MONTGOMERY, Ala., April 2, 1007 -- Are Richard Scrushy's current legal problems a self-inflicted, non-mortal wound? Prosecutors would argue Scrushy's recent troubles brought about by an alleged violation of his terms of release on a recent family trip to Disney World are, as usual, self-inflicted.
But attorneys for the formerly high-flying businessman argue in a court document that the government's theory about Scrushy testing the waters for an eventual flee attempt are all wet and urges the court to "deny the Government's Motion for Revocation of Bond as well the Probation Office's Petition to Modify Bond."
Whatever the outcome of this latest twist in Scrushy's road to sentencing following conviction last year on bribery, conspiracy and mail-fraud charges, it is a non-mortal, but potentially worrisome, wound for the man who seems to have more lives than a cat if Magistrate Judge Charles Coody finds Scrushy did a no-no.
In the filing made in federal court late Monday in response to probation office and prosecutor allegations that Scrushy left his approved hotel during his court approved trip to Disney World in March and traveled to south Florida, attorneys, while not denying Scrushy made the south Florida trip, argue it was miscommunication and that Scrushy is not a flight risk:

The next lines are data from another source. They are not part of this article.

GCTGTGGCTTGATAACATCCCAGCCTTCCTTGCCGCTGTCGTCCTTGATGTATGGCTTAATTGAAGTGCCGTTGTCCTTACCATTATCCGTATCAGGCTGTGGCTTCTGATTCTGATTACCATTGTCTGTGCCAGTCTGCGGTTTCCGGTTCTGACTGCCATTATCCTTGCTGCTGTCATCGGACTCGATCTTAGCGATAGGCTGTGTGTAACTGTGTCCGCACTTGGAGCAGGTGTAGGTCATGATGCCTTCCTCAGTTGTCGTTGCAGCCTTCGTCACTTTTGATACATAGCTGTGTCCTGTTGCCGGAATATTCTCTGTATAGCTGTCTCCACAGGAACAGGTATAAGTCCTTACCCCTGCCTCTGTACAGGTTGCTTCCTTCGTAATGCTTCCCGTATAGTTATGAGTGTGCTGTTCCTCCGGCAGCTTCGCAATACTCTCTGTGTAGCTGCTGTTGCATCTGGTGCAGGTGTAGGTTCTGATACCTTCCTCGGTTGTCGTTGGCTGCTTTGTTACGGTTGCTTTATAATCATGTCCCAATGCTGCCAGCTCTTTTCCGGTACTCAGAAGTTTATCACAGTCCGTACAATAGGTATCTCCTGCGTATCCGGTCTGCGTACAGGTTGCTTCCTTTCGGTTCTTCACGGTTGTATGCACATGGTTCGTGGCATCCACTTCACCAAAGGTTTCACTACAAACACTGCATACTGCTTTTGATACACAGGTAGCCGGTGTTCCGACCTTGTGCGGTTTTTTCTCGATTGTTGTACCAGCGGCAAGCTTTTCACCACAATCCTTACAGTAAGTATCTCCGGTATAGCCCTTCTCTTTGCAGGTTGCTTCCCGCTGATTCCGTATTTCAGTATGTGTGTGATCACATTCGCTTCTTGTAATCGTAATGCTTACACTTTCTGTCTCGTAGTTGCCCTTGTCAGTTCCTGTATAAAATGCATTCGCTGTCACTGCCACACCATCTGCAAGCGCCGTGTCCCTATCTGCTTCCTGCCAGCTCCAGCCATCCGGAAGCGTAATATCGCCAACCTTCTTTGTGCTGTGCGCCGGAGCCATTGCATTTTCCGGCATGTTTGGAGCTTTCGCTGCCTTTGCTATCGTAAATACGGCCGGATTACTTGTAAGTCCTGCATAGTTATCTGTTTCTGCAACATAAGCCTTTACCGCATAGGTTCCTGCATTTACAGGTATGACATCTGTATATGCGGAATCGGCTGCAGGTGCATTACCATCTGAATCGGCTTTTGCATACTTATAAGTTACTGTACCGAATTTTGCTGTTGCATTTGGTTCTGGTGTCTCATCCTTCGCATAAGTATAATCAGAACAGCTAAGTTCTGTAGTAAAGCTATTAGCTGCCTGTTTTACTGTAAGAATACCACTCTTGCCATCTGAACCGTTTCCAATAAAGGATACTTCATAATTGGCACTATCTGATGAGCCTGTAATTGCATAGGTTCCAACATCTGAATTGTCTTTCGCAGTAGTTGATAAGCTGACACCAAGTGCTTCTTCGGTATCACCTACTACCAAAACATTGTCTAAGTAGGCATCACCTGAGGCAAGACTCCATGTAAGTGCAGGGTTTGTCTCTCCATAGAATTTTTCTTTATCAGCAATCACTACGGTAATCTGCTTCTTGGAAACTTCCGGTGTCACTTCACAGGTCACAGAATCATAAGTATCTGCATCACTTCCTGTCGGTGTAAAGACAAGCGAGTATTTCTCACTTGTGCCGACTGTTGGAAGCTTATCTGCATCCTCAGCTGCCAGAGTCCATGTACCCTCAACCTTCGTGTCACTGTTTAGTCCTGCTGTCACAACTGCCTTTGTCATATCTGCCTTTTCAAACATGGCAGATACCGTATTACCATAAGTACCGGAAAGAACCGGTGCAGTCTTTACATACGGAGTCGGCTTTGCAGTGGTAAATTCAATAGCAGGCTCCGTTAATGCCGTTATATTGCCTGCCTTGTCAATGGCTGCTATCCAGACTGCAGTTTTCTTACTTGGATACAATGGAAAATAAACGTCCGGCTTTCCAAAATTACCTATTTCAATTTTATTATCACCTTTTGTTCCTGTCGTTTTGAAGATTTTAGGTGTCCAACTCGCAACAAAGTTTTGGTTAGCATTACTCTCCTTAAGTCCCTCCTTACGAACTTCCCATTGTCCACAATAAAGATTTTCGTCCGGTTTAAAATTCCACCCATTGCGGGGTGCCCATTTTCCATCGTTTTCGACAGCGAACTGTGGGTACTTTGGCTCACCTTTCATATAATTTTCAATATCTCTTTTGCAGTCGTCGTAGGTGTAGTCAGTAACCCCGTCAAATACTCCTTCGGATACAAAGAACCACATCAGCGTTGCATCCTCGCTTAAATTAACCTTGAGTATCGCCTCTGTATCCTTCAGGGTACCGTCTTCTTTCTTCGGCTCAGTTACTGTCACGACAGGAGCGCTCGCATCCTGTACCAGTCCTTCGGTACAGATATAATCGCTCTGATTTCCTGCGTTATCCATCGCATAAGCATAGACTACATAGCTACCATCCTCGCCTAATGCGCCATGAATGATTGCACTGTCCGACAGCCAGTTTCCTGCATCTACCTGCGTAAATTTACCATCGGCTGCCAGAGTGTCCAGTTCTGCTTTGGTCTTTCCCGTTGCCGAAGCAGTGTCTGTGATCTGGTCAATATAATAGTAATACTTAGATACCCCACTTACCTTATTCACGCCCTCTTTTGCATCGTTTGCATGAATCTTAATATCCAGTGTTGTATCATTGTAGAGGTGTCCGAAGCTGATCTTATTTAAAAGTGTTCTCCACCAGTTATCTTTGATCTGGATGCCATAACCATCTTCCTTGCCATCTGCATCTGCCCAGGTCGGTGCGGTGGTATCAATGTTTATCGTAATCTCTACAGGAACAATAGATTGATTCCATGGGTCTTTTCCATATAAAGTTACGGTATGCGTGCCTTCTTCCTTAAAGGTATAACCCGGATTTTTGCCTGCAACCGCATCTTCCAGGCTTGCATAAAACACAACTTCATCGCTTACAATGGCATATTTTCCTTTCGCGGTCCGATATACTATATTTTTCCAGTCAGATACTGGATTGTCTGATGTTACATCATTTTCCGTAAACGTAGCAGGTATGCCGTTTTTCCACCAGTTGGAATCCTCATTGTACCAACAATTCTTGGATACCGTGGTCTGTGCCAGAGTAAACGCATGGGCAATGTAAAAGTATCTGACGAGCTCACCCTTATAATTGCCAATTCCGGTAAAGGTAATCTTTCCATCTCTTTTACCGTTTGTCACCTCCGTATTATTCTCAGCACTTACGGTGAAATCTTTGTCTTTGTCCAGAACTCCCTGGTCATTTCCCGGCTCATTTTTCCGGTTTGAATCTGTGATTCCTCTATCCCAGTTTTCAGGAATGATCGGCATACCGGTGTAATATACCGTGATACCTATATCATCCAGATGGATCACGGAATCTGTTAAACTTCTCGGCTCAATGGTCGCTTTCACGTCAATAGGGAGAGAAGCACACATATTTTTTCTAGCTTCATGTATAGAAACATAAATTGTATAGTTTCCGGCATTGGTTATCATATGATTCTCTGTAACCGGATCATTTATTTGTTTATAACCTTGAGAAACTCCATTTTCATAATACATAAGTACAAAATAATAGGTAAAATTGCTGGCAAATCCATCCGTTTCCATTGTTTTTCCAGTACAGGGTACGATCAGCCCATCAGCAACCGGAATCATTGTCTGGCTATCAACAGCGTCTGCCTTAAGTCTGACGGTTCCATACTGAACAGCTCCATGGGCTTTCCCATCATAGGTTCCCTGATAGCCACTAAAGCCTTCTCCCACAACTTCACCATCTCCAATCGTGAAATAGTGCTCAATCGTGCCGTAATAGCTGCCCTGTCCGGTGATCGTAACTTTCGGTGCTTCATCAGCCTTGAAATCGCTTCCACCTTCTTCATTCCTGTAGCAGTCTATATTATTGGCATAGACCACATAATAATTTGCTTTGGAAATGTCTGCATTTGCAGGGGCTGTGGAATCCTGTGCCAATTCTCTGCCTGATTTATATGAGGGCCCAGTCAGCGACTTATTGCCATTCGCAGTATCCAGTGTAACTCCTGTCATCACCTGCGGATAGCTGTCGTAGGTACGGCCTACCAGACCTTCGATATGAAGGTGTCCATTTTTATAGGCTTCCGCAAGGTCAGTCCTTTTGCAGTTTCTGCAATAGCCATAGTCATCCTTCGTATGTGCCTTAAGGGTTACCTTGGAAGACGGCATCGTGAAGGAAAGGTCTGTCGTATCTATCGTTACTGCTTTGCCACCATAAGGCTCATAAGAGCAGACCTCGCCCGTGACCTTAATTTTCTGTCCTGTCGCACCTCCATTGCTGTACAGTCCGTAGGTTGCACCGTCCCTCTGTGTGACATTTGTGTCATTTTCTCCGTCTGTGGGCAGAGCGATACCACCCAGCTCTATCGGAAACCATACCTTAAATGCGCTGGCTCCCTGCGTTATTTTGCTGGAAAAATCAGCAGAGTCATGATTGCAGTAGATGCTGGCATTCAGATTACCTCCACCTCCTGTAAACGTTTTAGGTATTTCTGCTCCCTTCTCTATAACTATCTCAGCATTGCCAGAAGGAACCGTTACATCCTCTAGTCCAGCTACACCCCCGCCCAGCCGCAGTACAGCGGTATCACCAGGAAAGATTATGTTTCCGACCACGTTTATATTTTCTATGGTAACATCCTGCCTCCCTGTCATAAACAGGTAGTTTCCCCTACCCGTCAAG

The alleged violation is a sensitive issue - if Scrushy is found to be in violation, it most likely will bolster prosecution arguments that Scrushy is a flight risk and could definitely have an impact on his ability to get an appeal bond following sentencing. The probation office did not ask that a warrant be issued for Scrushy and the petition said that Scrushy had "generally been in compliance" with the conditions of his release prior to and following his conviction.
It is possible, because Scrushy is kind of working with two districts in the federal court system, that there may have been some miscommunication or noncommunication between the Northern and Middle Districts of Alabama. Anytime government bureaucracies are involved this possibility exists.
Typically alleged violators are interviewed by the probation officer upon knowledge being gained that a violation may have occurred. There is no way to know exactly what Scrushy said in response to any query made to him by the probation officer, although the defense filing says he "admitted every aspect of his travels." At the hearing this statement or statements could be a factor.
In a followup call with Cumberland School of Law Dean John Carroll, I was reminded that Monday's hearing is very different from a trial. "It's a very informal proceeding," says the judge. "The court is not bound by the Rules of Evidence. There could be proffers from both sides - here's what the evidence would show. Witnesses could provide affidavits. It's not like a trial."
The filing does not say which attorney Scrushy went to meet in Miami, although one guess as to why Scrushy may have wanted to go to Miami was to possibly meet with attorney Donald Watkins. It is important to note this is only one of the many theories floating around and has not been established. Carroll says if Scrushy did meet with Watkins it "wouldn't appear he could not say anything to help or hurt Richard Scrushy" because the defense has already acknowledged Scrushy went to Miami.